Regardless of where you are in the commercial real estate value chain, you won’t be able to ignore social media and remain competitive in today’s marketplace. I would offer my strongest encouragement to anyone not actively involved in social media to develop a strategy for implementation.

13 comments

1 JC Goldenstein { 02.09.10 at 5:47 pm }

Well said Kevin, this is for real – now! Your readers may be interested in learning that the Royal Institute of Chartered Surveyors, the largest CRE association in the world, has recently put out a groundbreaking research paper on the role of social media in property (available at CREOpoint.com/forum/topics/role-of-social-media-in).

I guess you’ll see CRE professionals naturally evolve from denial to dabbling in social media, to wasting their time, to finally understanding that, like everything, it’s best to start with objectives, strategies and resources to get there! I thought I’d share some of the key questions I hear CRE executives and marketers from around the world:

1. Industry leaders and some in our organization are joining the social media bandwagon to better interact with customers, what are my peers doing and why?
2. Where are the pitfalls and how do I avoid mistakes?
3. Who is talking about us and what are they saying where we are not listening?
4. What can I learn about my competitors strengths and weaknesses that will help me differentiate and get market share from them?
5. What can I find out about what makes clients or prospects tick and how can I most effectively get corresponding content?
6. How do I find the true influencers by topic and focus/manage our outreach efforts?
7. What are the best sites given that many companies are blocking social networks to decrease reputation risk and productivity loss?
8. How do I convert our social media marketing efforts into tangible results?
9. How do we cohesively tie different social media efforts of our people and fans together?
10. CREOpoint’s DNA is in social media and CRE. What does the CREOpoint team know that we should?

Hope that helps someone out there save a lot of time and aggravation… and do some serious deals.

Thanks for your views and for your continued leadership. Best, JC

JC Goldenstein
Founder and CEO
http://www.CREOpoint.com
The exclusive online meeting point for CRE decision makers worldwide

2 Why Real Estate Needs Social Networking « ideaviews.com { 02.10.10 at 9:50 am }

[...] The subject matter of this blog is targeted towards commercial real estate but I think his ideas and principles can be applied to all types of real estate. You can read his post here. [...]

3 Duke Long { 02.10.10 at 10:03 am }

Kevin,
Ironicially you are way ahead of the curve. Great piece.

4 Duke Long { 02.10.10 at 10:06 am }

Also linked out thru my posterous!!

5 admin { 02.10.10 at 5:18 pm }

Thanks, Duke. I read your work often. Please do keep the comments coming…

6 admin { 02.10.10 at 5:25 pm }

Looking forward to reading the paper, JC. I can’t read enough about the various applications of social media in commercial real estate. Agree, approaching a social media initiative with an objective in mind, vs. flying by the seat of one’s pants or simply winging it, will produce poor results. Your questions above, and your CREOpoint.com meeting point are great places for CRE professionals to start.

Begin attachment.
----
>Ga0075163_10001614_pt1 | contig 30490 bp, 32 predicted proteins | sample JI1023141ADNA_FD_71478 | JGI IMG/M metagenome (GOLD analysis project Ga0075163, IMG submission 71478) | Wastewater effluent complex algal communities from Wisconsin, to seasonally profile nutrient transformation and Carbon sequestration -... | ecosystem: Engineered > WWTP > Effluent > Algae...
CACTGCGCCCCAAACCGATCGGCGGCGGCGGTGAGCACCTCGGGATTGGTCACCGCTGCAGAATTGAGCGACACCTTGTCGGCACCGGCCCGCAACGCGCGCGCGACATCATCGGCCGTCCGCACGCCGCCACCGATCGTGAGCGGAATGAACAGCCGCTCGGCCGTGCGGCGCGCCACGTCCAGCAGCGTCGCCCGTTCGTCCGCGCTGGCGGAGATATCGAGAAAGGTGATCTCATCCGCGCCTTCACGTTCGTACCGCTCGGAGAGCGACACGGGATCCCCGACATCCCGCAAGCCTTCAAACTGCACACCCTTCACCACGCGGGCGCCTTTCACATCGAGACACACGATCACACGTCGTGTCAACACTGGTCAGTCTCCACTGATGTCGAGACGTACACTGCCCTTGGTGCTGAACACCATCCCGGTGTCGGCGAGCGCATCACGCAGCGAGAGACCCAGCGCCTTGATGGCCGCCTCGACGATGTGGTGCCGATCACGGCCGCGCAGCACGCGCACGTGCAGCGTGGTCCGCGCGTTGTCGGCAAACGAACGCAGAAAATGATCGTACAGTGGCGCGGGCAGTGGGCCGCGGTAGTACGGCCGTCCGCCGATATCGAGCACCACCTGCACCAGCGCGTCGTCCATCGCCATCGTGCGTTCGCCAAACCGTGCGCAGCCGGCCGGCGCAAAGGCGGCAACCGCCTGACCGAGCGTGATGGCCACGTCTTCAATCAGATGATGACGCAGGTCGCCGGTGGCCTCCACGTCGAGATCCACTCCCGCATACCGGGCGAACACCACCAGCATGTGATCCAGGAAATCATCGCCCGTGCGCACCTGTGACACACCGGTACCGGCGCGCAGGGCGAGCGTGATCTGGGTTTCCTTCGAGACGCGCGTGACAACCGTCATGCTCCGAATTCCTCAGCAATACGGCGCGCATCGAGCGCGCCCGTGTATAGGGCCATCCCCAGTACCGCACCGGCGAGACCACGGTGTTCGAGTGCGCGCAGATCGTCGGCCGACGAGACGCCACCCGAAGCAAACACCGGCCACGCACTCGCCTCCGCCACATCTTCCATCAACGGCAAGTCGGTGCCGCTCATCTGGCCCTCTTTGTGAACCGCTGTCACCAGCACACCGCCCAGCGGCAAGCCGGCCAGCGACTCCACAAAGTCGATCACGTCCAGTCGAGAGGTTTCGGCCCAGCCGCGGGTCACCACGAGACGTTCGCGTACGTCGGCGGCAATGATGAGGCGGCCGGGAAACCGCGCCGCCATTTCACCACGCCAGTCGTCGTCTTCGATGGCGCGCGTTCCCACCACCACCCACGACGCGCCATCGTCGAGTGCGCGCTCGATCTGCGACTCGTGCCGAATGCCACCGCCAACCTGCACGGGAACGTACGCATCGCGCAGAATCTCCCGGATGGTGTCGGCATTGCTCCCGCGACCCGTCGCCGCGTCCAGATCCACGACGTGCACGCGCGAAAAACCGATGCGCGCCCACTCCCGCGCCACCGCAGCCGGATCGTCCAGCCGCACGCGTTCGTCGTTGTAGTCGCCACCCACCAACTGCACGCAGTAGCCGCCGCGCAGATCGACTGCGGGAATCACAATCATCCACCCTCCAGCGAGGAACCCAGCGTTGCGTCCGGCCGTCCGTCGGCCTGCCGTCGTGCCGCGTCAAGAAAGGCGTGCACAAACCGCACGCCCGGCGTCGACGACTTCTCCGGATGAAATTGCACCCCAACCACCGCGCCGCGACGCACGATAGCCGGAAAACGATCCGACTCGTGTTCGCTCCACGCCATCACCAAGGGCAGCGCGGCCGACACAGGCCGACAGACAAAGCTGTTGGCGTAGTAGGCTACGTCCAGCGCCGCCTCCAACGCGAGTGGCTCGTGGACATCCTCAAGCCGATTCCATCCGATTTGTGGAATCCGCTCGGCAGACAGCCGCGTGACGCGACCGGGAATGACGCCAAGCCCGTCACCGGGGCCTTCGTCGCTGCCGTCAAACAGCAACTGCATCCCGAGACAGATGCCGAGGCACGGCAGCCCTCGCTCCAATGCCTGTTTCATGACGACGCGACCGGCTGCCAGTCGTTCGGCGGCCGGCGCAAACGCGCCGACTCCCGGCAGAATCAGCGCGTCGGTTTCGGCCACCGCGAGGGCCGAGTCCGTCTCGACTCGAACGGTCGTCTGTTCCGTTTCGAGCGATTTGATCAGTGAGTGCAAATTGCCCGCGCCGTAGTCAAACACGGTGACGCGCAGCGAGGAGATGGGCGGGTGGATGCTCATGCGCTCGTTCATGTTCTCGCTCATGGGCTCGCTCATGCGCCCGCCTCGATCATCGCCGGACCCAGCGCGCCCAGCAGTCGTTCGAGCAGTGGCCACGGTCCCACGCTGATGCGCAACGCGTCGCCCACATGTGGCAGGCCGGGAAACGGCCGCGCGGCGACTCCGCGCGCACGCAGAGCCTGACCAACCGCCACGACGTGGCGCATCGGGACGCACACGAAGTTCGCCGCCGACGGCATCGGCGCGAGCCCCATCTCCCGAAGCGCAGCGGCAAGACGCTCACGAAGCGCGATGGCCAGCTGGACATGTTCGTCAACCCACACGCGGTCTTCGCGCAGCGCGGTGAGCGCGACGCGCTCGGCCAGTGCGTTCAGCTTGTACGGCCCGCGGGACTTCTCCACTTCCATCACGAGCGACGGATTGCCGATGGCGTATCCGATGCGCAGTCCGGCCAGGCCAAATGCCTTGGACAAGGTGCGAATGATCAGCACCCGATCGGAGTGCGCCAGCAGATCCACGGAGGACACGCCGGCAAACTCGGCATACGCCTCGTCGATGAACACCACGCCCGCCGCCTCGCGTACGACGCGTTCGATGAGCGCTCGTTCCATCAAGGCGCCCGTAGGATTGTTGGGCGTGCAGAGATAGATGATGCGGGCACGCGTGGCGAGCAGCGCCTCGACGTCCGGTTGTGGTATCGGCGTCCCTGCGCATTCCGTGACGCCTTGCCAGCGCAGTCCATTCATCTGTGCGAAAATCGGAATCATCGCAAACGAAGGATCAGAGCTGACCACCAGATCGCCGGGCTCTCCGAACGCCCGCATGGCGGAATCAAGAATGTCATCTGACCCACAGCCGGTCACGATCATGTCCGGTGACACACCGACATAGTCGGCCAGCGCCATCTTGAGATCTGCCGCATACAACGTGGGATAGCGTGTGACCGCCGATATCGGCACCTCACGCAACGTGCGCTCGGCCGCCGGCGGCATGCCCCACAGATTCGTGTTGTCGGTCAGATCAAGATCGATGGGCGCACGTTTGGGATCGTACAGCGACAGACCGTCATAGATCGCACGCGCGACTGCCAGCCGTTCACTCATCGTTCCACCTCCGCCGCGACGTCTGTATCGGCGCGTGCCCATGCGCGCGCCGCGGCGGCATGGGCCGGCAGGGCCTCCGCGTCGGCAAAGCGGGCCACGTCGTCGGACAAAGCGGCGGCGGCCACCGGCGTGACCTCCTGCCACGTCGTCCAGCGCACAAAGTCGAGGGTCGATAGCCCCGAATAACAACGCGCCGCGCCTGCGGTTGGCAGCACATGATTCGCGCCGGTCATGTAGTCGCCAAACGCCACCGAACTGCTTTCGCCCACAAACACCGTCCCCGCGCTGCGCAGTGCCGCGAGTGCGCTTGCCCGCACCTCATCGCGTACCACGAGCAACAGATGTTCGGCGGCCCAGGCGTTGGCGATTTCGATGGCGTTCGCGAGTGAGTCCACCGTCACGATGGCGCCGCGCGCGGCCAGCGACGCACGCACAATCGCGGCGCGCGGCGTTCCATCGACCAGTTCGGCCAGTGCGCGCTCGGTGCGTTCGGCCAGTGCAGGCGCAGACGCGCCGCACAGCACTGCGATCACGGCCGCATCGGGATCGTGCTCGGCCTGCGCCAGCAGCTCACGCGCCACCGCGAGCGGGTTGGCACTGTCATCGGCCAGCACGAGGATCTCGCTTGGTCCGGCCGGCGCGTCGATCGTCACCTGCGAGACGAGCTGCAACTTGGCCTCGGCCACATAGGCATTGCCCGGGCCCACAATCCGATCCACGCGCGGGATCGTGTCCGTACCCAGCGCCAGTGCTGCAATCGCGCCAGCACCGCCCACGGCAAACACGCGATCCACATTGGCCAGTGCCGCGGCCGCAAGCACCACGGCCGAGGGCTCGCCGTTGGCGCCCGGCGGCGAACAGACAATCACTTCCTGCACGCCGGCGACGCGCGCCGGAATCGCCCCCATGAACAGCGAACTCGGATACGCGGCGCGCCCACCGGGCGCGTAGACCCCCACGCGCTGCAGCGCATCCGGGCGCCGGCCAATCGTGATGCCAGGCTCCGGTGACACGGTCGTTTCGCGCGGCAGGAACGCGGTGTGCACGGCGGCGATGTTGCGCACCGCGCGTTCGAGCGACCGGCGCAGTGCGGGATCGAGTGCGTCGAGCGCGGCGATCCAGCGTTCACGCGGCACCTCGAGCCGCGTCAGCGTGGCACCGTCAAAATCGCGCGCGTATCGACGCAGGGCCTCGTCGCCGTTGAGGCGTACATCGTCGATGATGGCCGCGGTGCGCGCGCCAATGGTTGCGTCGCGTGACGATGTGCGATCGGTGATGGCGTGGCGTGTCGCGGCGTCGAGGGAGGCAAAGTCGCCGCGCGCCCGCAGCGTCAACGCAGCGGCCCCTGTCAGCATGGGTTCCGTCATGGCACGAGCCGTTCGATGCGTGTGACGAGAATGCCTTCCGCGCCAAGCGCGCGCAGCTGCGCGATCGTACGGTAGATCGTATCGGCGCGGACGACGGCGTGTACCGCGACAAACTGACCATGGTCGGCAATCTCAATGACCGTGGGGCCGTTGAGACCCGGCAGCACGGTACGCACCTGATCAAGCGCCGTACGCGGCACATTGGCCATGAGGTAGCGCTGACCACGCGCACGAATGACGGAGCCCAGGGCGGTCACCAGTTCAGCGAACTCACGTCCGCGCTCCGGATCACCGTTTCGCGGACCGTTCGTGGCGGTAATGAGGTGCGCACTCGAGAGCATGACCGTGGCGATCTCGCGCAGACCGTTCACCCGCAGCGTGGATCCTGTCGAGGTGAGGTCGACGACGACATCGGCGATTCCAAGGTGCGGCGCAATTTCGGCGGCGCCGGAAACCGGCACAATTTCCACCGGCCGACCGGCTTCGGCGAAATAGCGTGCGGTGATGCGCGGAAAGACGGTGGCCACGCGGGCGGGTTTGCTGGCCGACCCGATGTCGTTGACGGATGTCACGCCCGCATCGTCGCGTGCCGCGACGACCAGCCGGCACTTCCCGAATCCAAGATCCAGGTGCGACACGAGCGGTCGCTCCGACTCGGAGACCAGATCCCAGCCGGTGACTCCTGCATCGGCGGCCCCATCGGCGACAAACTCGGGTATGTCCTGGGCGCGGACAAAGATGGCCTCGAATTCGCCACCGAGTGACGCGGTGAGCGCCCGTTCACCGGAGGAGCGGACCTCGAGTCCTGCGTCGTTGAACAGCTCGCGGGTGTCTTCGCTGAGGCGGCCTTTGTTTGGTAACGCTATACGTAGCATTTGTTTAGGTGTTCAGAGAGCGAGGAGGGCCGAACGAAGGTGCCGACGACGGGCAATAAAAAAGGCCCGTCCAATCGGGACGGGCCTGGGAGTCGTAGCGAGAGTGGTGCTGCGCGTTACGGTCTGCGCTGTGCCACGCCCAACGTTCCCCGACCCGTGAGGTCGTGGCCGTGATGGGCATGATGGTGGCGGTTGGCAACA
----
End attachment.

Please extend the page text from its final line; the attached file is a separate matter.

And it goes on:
7 Jason G. Toll { 02.11.10 at 7:59 am }

Kevin, Well thought out and written article. I agree that we (cre brokers) are behind the curve with social media or technology in general. I starting using ArchView GIS mapping technology in 2004 while practicing with Grubb & Ellis in Orlando to boost my industrial & land practice. Meanwhile during that same time, a few seasoned brokers in my office feared their computer and relied on the fax machine for all non verbal communications. They were unwilling to adapt to email.

Bottom line, I look forward to following you on Twitter and reading your future posts.

Regards,

Jason G. Toll @JGToll

8 admin { 02.11.10 at 9:46 am }

Thanks for your comment, Jason. I am certain that your early adoption of new technology has had a positive impact on your earnings. Being an innovator, or early adopter, or being one who is anywhere near the left side of the product diffusion curve certainly comes with risks and headaches, but SM trending towards the early majority.
Great to see that you are on the bus.

9 admin { 03.28.11 at 11:01 am }

Thanks for the reply, JW…you’re right about the early adopters leveraging first mover advantage to gain market share and more. And the space is quickly moving to “must use” status. As E. Qualman of Socialnomics says, “The ROI of social media for businesses is that they will still be in business in 5 years.” Anyway, looking fwd to participating in your CREDAA.com.

10 walidmrealtor { 03.29.11 at 3:54 am }

Excellent post Kevin! Very thoughtful and well laid out from beginning to end. Let’s hope your peers are listening, any acceleration in social media involvement culminating in more commercial transactions will be welcome by the economy at large.

11 Bo Barron, CCIM { 03.29.11 at 1:01 pm }

Kevin – I think you nailed it. SoMe is important for a CRE advisor for mainly 2 reasons – presence and client value. It can creat presence, no doubt, but the advisor still has to show up, know his/her stuff, and creat a tremendous amount of value or all the tweets in the world are essentially puff. The other critical element that SoMe provides is that I collect a tremendous amount of real-time information that can be very valuable to my clients. I always know the news before I watch it! So now I am an even more critical member of my clients’ inner-circles. Thanks Kevin!

12 admin { 04.02.11 at 12:36 pm }

Good points, Bo. There is a big difference between presence and relevance. There is certainly more so social media than SEO, and/or simply participating in SM.

13 admin { 04.02.11 at 12:37 pm }

Thanks for the note, @walidmrealtor. Agree…any acceleration in the space will create market efficiencies, which are good for the market, and in turn the economy.

Leave a Comment